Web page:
“I don’t like this,” Angus said. “To steal a man’s clothes like this is not right.”

Edilean rolled her eyes, and went to James and loosened his cravat. “Then I’ll undress him.”

“You’ll not,” Angus said, sounding shocked by the idea. “I’ll tend to him. You go and do what you need to.”

Edilean glanced out the window. The pink of dawn was approaching. “I think we should go down to the wife’s room as soon as we’re dressed. I’m sure James will have someone coming to rouse him to get him to the ship on time. He likes to stay up late and hates to wake up in the morning.”

“Good idea,” Angus said.

He was on the other side of the bed, and the hangings kept her from seeing what he was doing, but she could hear the movement of cloth as he took off his own clothes and put on James’s. An unusual feeling was running through Edilean. Just a few feet from her was a man in his undergarments. And not just any man, but one who had been kind to her. Well, not always, but in the end he’d taken care of her. If it hadn’t been for him, she’d now be asleep in the inn and James and his wife would soon sail off with her dowry.

“I need help with the laces,” she said softly. She’d put the corset on over her nightgown, but the laces were in the back. “Should I come ’round there?”

Angus took the few steps to get to the foot of the bed and Edilean could only stare at him. He had on James’s tight tan breeches and his big-sleeved shirt and nothing else. A lifetime of being outside, of riding horses and climbing, had given him thighs that were heavy with muscle.

Angus was smiling at her in a way that let her know he knew what she thought of him.

She wasn’t about to tell him that he looked so good he took her breath away. She turned her back to him, presenting the laces for him to fasten. “When we get to the ship it will be better if you don’t speak,” she said.

“Not a word?” he asked as he grabbed the sturdy laces and pulled the stiff corset together.

“Your accent and the way you say things will give you away. No, it’s better that you let me do all the talking.”

Angus gave a jerk on the corset laces that nearly broke her ribs.

“Do you mean to cut me in half?”

“I thought you’d want a waist as small as that of other women. I do apologize. I’ll loosen the strings.”

Edilean grit her teeth. “You can tighten them more than that.”

“Ah, a medium waist is what you want.”

“I-” she began, but knew this was her own fault. She held on to the bedpost as he pulled. “All right! You look good. And you can talk all you want. What do I care? Do a dance on crossed swords for all it matters to me.”

When he tied the strings at the bottom, she looked at him and his eyes had that look of teasing that she was beginning to know well. “You’re a dreadful man, you know that?”

He went back to the other side of the bed, picked up the waistcoat, and put it on while Edilean stepped into her dress. Yesterday she’d done her best to clean it of the sawdust, but she could still see that it wasn’t at its best. She hoped that there was a wardrobe full of clothes on board the ship. She knew she’d have to take the dresses in, at least in the bustline, but she could do it.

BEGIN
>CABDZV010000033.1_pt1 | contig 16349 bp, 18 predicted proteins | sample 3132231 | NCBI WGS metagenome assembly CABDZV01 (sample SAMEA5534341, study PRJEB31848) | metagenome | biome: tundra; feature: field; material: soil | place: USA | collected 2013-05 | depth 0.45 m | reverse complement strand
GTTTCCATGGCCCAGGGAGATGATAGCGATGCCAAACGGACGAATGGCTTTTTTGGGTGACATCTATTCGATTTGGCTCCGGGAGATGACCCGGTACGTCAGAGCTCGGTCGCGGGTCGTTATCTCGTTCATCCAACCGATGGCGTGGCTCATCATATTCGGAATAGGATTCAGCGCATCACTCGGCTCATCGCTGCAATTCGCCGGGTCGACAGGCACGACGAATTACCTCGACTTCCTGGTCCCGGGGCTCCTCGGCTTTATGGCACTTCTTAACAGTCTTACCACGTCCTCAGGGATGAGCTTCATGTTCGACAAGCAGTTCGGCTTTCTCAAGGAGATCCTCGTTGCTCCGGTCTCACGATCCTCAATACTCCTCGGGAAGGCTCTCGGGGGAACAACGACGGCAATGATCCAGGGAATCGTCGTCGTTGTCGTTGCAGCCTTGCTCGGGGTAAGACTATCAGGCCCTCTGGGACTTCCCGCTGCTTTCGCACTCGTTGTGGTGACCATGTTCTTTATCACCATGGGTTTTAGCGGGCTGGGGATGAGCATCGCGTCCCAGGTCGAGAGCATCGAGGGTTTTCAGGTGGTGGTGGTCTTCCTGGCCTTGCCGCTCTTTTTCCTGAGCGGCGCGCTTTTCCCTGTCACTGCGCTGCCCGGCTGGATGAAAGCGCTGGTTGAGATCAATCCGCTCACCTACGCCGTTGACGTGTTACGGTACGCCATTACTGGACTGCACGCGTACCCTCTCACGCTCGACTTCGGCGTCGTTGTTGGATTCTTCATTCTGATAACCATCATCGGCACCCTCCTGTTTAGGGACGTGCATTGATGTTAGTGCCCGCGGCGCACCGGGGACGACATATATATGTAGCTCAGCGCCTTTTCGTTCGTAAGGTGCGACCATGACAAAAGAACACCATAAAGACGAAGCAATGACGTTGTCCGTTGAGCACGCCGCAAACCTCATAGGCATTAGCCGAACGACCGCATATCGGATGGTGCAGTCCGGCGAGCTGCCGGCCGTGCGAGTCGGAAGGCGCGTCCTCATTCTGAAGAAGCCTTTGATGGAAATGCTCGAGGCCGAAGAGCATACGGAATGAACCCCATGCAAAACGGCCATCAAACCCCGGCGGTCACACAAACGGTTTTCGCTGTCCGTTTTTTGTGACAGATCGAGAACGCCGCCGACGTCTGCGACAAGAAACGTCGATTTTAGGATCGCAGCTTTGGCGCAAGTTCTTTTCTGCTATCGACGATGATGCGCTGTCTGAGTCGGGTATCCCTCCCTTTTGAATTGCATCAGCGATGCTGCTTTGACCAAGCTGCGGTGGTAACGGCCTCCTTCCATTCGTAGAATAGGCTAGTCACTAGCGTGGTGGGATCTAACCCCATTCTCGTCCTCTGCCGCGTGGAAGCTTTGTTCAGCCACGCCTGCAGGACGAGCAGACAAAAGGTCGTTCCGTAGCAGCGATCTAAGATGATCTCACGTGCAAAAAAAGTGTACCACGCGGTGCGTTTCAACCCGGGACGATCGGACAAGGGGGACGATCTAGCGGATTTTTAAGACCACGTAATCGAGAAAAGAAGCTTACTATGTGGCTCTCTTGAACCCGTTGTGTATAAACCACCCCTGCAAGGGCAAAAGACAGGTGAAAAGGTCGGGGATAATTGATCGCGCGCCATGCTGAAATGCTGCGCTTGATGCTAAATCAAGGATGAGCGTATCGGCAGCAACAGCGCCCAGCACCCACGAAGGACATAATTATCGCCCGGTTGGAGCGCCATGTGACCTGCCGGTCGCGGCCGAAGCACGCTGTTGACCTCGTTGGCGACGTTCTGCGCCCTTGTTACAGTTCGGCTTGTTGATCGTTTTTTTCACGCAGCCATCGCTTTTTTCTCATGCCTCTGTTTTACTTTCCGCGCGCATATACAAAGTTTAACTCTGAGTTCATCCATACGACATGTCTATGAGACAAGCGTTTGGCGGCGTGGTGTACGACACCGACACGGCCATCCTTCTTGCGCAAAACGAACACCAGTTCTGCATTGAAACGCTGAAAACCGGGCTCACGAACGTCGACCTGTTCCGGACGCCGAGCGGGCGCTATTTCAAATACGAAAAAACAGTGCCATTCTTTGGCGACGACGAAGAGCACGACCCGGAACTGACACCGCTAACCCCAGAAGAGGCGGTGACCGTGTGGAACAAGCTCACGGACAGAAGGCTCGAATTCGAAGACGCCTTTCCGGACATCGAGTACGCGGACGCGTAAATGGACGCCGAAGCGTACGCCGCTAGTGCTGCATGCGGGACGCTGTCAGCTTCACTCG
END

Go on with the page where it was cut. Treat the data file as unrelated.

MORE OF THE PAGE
When she was dressed and her hair smoothed back, she went to Angus. He was leaning against the bedpost, his eyes closed, and his vest buttoned crookedly.

“Come on now, wake up,” she said as she unfastened his vest, and buttoned it straight.

“I had a dream about you,” he said softly, looking at her in the candlelight and the pink dawn that was coming through the window.

“Was it a good dream?” she asked as she held up James’s coat for him to put on.

“The best. You and I were together in a field. I could see it all clearly. It wasn’t Scotland, but a place that I’d never seen before.”

“Maybe it was America.”

“Aye,” he said gently, and reached out to touch her hair. They stood there for a moment looking into each other’s eyes and she swayed toward him. “When we get to America I’ll give you some of my gold and you can-” She broke off at the look he gave her.

“Ever even mention such a thing to me again, lass, and I’ll have no more to do with ye.”

She could tell by the anger in his eyes how much he meant his words. She started to apologize, but in the next moment a ray of sunlight came into the room and her opportunity was gone.

“We must go!” Angus said.

He grabbed James’s boots in one hand, and her hand with his other, while she snatched the bundle of shaving and sewing gear.

They ran down the stairs, Edilean trailing behind him, never letting go of his hand. When they got to the room, they had just shut the door behind them and were standing there breathless when the landlord pounded on the door. “Your carriage is here!” he shouted, seeming not to be concerned that he might wake his other guests.

Angus left the room, Edilean behind him, but when she saw the coachman standing in the doorway, she ran back into the room, closed the bed curtains, then told the coachman to get the trunk in the corner, and not to wake her sleeping sister. Edilean made sure Angus didn’t hear her do this, as she knew he wouldn’t like it. She was taking the woman’s clothes. But Edilean didn’t know what had been put on the ship. She didn’t want to spend the several weeks of the voyage in only one gown.

Outside the inn a beautiful hired carriage with four prancing horses was waiting for them. “James spares no expense for himself, does he?” Edilean said in sarcasm.

“Do you think we might get something to eat before we go?” Angus asked as he tried to move his arms in the tight jacket.

“Do you ever think of anything besides food and sleep?” Edilean snapped at him.